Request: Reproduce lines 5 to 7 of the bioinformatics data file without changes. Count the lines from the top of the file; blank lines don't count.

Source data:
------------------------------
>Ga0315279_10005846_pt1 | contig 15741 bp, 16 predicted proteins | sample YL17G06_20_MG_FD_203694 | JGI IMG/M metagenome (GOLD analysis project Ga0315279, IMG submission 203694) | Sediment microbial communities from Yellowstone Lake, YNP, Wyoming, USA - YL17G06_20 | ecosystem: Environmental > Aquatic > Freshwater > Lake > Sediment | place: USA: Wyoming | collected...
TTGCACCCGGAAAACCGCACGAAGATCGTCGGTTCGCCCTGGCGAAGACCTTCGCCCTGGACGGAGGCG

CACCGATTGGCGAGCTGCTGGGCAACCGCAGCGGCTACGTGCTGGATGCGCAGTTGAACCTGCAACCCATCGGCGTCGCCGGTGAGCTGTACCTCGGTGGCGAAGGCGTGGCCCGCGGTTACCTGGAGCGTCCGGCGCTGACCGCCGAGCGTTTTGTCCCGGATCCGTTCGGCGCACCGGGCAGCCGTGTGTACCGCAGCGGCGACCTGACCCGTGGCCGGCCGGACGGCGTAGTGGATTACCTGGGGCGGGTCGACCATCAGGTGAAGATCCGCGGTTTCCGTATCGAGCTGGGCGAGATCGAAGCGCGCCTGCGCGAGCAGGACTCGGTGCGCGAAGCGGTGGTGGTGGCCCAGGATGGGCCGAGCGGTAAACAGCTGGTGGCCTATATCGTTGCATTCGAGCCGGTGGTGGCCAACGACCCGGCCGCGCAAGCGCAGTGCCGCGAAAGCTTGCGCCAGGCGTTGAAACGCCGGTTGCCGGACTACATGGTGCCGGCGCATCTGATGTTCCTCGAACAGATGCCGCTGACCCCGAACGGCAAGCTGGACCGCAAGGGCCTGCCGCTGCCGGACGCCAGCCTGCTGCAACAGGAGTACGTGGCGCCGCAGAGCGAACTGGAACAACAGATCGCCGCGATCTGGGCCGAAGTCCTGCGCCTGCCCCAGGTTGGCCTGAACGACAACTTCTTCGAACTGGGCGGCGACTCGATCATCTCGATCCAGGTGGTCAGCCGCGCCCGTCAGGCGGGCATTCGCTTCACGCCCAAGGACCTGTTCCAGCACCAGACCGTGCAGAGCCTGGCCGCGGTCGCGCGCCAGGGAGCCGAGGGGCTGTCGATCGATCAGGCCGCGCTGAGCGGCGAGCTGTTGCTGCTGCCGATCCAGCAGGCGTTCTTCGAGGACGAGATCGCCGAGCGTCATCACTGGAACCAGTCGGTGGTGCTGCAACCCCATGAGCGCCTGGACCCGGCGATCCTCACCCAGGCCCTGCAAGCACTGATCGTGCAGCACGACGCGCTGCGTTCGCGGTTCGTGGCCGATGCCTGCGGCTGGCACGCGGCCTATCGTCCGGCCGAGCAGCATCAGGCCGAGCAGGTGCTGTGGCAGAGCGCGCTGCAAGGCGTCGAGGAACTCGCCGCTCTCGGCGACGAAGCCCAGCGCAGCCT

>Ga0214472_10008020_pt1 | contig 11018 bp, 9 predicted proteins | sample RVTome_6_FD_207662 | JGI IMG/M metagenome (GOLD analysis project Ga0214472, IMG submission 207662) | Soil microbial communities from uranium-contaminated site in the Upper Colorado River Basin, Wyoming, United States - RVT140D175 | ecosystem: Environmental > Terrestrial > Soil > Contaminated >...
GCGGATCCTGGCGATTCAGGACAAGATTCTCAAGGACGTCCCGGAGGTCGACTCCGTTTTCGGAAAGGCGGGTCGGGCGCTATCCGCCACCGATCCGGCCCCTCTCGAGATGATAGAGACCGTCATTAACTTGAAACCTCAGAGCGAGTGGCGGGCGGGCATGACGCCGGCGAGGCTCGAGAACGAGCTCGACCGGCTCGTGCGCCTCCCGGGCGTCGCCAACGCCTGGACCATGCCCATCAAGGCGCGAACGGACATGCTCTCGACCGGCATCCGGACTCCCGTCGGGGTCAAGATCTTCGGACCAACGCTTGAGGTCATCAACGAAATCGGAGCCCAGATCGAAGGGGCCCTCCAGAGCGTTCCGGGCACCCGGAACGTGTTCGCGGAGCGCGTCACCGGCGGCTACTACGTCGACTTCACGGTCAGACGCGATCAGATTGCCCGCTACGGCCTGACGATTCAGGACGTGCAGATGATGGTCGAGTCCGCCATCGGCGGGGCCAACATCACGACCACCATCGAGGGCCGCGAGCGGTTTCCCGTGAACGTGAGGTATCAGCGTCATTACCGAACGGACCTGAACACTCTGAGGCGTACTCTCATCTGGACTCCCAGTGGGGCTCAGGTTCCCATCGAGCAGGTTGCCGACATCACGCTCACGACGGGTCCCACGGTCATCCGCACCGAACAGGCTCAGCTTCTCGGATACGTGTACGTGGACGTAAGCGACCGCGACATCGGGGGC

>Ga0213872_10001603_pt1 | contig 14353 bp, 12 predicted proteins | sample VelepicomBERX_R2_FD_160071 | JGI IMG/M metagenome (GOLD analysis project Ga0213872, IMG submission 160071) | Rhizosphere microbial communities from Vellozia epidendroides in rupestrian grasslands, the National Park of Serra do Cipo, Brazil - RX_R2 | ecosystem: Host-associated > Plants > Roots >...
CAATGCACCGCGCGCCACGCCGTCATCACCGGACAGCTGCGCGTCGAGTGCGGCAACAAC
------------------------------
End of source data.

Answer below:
GCGGATCCTGGCGATTCAGGACAAGATTCTCAAGGACGTCCCGGAGGTCGACTCCGTTTTCGGAAAGGCGGGTCGGGCGCTATCCGCCACCGATCCGGCCCCTCTCGAGATGATAGAGACCGTCATTAACTTGAAACCTCAGAGCGAGTGGCGGGCGGGCATGACGCCGGCGAGGCTCGAGAACGAGCTCGACCGGCTCGTGCGCCTCCCGGGCGTCGCCAACGCCTGGACCATGCCCATCAAGGCGCGAACGGACATGCTCTCGACCGGCATCCGGACTCCCGTCGGGGTCAAGATCTTCGGACCAACGCTTGAGGTCATCAACGAAATCGGAGCCCAGATCGAAGGGGCCCTCCAGAGCGTTCCGGGCACCCGGAACGTGTTCGCGGAGCGCGTCACCGGCGGCTACTACGTCGACTTCACGGTCAGACGCGATCAGATTGCCCGCTACGGCCTGACGATTCAGGACGTGCAGATGATGGTCGAGTCCGCCATCGGCGGGGCCAACATCACGACCACCATCGAGGGCCGCGAGCGGTTTCCCGTGAACGTGAGGTATCAGCGTCATTACCGAACGGACCTGAACACTCTGAGGCGTACTCTCATCTGGACTCCCAGTGGGGCTCAGGTTCCCATCGAGCAGGTTGCCGACATCACGCTCACGACGGGTCCCACGGTCATCCGCACCGAACAGGCTCAGCTTCTCGGATACGTGTACGTGGACGTAAGCGACCGCGACATCGGGGGC

>Ga0213872_10001603_pt1 | contig 14353 bp, 12 predicted proteins | sample VelepicomBERX_R2_FD_160071 | JGI IMG/M metagenome (GOLD analysis project Ga0213872, IMG submission 160071) | Rhizosphere microbial communities from Vellozia epidendroides in rupestrian grasslands, the National Park of Serra do Cipo, Brazil - RX_R2 | ecosystem: Host-associated > Plants > Roots >...
CAATGCACCGCGCGCCACGCCGTCATCACCGGACAGCTGCGCGTCGAGTGCGGCAACAAC